A potted history of the Australian camel corps forms the introduction to our review of the corresponding Strelets set of Australian Camel Corps, so we won’t repeat that here. These men were mounted infantry, riding to the point where they were needed and then dismounting to fight while the animals patiently waited to the rear, apparently unphased by the fire fight going on around them. So when in action, as they often were, we need a set of foot figures, which is what we have here.
In terms of uniform every figure here has been suitably clothed, with most wearing the standard tunic but a couple in shirt sleeves. Trousers, puttees and boots look fine, as do the famous Australian slouch hat all here wear, which is quite rightly not pinned up against the crown apart from that of the officer. The men have the essential water bottle of course, and also the haversack, but as they were mounted they were equipped with 90-round bandoliers, like the cavalry, and not the 50-round examples we find on all these figures, so that is an error. The man holding the Lewis gun has the appropriate pouches for that weapon, but we were surprised to see the crew of the Vickers machine gun had no visible personal weapons.
The poses offer us a largely standard selection, and all are appropriate, although in what was often a very open and frequently flat terrain we thought there could have been more poses down on the ground as there are in the sister set of British Camel Corps. However nothing here could be described as wrong or unlikely, and we liked the inclusion of both the Vickers machine gun and the Lewis. The Vickers gunner would generally be sitting rather than on his knees like this, although his pose suggests he is adjusting the sight rather than firing the weapon anyway (yet his number two is clearly feeding ammunition regardless). Equally the Lewis gunner would be better in a prone position, when his aim would be far better than it could be firing from the hip like this. So neither are ideal, but doubtless such poses did happen in reality on occasion.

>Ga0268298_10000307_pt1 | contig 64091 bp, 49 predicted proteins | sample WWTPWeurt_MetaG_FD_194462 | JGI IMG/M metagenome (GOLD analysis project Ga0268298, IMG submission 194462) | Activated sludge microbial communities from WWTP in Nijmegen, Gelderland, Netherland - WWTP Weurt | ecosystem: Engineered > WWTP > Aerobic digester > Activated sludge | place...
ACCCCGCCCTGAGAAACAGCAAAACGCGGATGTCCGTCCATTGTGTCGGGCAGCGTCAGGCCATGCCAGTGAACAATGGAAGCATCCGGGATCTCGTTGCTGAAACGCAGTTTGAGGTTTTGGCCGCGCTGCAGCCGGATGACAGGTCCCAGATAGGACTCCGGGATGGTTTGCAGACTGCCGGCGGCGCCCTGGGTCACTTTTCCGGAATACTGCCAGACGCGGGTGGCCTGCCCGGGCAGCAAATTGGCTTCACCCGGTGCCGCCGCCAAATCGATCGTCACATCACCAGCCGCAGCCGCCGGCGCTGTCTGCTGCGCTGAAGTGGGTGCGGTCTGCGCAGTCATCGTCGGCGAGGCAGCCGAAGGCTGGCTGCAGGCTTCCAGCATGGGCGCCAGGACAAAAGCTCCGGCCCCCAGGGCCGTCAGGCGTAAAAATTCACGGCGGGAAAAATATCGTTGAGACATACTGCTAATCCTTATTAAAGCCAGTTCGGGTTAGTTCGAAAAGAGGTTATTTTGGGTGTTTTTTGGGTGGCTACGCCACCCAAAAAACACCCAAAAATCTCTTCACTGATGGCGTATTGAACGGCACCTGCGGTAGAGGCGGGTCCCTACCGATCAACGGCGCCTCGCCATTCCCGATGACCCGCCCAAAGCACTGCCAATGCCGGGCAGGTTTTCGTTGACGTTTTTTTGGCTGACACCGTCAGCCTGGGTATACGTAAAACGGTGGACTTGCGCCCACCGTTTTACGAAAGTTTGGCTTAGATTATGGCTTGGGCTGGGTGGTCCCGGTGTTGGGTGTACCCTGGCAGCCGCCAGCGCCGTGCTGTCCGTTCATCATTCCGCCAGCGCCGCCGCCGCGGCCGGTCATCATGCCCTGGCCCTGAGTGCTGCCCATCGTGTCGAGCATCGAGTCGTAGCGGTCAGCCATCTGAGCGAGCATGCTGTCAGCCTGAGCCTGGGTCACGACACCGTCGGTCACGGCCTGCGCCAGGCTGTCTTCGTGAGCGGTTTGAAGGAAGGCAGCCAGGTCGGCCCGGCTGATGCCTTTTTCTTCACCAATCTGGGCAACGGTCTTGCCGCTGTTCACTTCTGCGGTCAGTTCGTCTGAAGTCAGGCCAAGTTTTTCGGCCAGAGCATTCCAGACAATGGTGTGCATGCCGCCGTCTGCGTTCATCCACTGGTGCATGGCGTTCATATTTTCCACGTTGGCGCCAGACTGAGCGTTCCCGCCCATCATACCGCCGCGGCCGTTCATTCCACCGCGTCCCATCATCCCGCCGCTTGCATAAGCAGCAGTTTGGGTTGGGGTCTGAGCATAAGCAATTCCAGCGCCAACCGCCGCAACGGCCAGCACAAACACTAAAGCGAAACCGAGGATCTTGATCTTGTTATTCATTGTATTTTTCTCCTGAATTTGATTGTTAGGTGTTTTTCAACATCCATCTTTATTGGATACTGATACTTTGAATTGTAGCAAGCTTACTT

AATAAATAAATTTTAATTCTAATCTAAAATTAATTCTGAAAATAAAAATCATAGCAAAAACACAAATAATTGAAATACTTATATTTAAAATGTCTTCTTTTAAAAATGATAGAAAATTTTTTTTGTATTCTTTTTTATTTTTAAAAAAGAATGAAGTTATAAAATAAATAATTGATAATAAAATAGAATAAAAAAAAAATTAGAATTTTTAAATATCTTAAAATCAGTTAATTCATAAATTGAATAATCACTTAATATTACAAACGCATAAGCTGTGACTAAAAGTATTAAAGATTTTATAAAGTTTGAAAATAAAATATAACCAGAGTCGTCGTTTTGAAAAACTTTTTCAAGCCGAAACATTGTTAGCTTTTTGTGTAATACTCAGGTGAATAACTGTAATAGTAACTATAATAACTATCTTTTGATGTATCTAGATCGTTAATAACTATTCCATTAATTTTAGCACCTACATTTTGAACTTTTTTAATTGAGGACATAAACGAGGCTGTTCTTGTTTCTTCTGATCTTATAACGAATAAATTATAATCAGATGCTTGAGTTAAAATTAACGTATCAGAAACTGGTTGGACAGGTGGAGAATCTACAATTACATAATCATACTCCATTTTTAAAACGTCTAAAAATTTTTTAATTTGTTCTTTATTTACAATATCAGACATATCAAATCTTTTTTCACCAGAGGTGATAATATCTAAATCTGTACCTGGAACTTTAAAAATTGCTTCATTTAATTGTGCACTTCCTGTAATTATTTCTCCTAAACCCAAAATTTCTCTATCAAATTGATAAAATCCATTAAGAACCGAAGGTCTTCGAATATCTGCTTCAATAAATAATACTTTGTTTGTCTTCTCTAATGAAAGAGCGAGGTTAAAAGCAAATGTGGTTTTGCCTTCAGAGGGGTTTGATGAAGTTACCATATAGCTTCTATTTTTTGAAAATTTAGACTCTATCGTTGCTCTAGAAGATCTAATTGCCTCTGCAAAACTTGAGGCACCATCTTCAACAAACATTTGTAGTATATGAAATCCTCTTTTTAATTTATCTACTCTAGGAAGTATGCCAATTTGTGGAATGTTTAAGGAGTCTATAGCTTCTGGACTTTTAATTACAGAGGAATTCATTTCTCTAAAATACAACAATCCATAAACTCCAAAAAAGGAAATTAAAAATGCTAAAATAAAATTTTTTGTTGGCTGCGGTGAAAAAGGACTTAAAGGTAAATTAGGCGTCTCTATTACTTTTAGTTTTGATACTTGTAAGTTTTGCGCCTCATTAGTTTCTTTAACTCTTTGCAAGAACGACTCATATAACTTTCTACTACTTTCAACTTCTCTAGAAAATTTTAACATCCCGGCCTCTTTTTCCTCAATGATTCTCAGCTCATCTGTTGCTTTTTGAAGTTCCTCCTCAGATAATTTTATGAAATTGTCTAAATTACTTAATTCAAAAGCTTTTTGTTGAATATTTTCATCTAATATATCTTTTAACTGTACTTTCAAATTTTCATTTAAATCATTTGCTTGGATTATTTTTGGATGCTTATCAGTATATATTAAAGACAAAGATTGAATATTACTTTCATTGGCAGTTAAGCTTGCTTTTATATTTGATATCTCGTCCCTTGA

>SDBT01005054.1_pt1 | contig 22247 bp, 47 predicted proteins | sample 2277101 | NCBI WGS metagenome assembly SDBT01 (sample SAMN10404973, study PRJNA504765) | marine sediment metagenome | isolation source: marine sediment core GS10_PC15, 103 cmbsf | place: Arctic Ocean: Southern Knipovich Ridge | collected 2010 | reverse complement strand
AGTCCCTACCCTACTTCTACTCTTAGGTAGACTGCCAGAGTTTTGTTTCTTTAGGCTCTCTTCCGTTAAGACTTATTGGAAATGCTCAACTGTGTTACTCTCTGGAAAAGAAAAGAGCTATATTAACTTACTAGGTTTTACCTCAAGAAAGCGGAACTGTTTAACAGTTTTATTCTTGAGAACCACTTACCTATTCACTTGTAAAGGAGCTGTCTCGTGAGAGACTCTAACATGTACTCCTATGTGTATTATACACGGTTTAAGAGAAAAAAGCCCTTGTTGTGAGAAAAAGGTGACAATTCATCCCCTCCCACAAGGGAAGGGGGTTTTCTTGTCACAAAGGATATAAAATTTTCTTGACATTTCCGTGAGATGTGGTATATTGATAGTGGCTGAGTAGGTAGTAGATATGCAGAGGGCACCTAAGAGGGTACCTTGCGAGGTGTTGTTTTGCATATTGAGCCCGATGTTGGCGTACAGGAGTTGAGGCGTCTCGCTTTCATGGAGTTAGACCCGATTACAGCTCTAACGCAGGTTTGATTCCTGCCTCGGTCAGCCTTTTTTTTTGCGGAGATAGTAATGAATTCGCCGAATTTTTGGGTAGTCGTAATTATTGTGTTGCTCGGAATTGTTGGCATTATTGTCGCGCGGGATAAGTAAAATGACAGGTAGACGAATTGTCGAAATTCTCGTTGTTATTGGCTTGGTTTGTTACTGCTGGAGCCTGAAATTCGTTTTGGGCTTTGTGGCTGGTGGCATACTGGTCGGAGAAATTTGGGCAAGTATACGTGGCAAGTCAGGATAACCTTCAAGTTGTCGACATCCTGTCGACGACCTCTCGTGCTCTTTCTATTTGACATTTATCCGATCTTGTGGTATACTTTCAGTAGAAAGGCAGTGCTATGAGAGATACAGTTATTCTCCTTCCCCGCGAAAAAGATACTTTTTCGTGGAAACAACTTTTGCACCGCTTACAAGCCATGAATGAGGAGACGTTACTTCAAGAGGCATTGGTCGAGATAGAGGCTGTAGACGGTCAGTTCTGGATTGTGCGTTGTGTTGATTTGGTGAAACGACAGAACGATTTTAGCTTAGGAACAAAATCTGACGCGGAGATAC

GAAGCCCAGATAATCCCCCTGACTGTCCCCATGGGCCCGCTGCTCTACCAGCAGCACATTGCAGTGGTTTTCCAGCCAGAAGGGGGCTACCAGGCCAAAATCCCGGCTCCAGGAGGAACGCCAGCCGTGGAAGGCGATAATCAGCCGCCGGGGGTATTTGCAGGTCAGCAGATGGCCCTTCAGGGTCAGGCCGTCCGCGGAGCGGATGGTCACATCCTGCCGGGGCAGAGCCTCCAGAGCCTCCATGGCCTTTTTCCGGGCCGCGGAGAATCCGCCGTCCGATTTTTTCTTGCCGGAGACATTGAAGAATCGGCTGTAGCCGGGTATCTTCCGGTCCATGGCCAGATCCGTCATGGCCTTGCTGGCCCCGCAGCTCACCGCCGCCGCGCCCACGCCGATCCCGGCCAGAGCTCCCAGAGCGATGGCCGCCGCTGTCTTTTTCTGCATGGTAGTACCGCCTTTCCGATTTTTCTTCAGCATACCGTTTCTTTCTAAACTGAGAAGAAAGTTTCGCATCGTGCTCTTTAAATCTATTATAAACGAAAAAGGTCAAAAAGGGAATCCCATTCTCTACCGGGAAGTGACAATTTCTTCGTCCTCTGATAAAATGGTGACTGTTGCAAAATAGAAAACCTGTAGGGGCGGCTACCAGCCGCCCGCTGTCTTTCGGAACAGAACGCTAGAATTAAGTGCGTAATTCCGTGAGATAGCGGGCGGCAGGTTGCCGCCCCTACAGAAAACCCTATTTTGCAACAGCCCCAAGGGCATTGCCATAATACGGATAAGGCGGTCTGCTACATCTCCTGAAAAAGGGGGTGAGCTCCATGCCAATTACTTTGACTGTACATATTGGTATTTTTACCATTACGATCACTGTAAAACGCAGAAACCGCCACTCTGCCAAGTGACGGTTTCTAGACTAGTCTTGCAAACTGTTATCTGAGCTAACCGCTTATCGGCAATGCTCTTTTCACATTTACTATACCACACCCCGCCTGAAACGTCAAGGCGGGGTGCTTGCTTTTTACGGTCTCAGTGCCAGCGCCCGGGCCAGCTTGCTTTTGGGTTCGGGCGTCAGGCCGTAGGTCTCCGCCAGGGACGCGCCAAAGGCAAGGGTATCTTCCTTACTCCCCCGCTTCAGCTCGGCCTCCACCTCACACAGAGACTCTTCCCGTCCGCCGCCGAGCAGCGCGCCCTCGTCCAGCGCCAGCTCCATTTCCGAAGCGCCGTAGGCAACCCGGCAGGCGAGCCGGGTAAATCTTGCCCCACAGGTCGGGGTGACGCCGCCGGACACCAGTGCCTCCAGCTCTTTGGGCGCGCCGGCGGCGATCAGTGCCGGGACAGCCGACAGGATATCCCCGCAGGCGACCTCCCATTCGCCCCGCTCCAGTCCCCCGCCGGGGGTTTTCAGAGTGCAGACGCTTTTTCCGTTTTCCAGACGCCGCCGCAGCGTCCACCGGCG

The rifles all look to be the normal Lee-Enfield, and are quite nicely done with a fair amount of detail, although the bayonets are really quite a lot too short. Also the Vickers is lacking a condenser, a means not only of salvaging water (in a region often lacking it) but also avoiding tell-tale plumes of vapour giving away their position. The proportions of the men are nice, and the detail is good. Although the poses have no excess or hidden areas of plastic (apart from a tiny area between the arms of the Vickers gunner), they do not feel flat or contrived, and have been well done in all cases (however the tripod of the Vickers is very flat and so not at all convincing from most angles). Flash is all but absent, so a very nice sculpting job on the whole.
This is another set which we liked very much. The style we found pleasing, which should mix very well with the better output from other producers. The incorrect bandoliers is the biggest problem in terms of accuracy, although the short bayonets and fairly flat Vickers are also characteristics that could have been better. We might have done some of the poses differently as we have said, but then that can be said of just about every set ever made. In conclusion, a very good effort that could have been better but the sculptor is to be commended and we certainly look forward to more figures from the same hand.
Note The final figure is of a soldier from the Streltsi of 17th century Russia. Though he is unrelated to the subject of this set, he is one of a series of 'bonus' figures which when combined will create a set of this unit for the Great Northern War. See Streltsi Bonus Figures feature for details.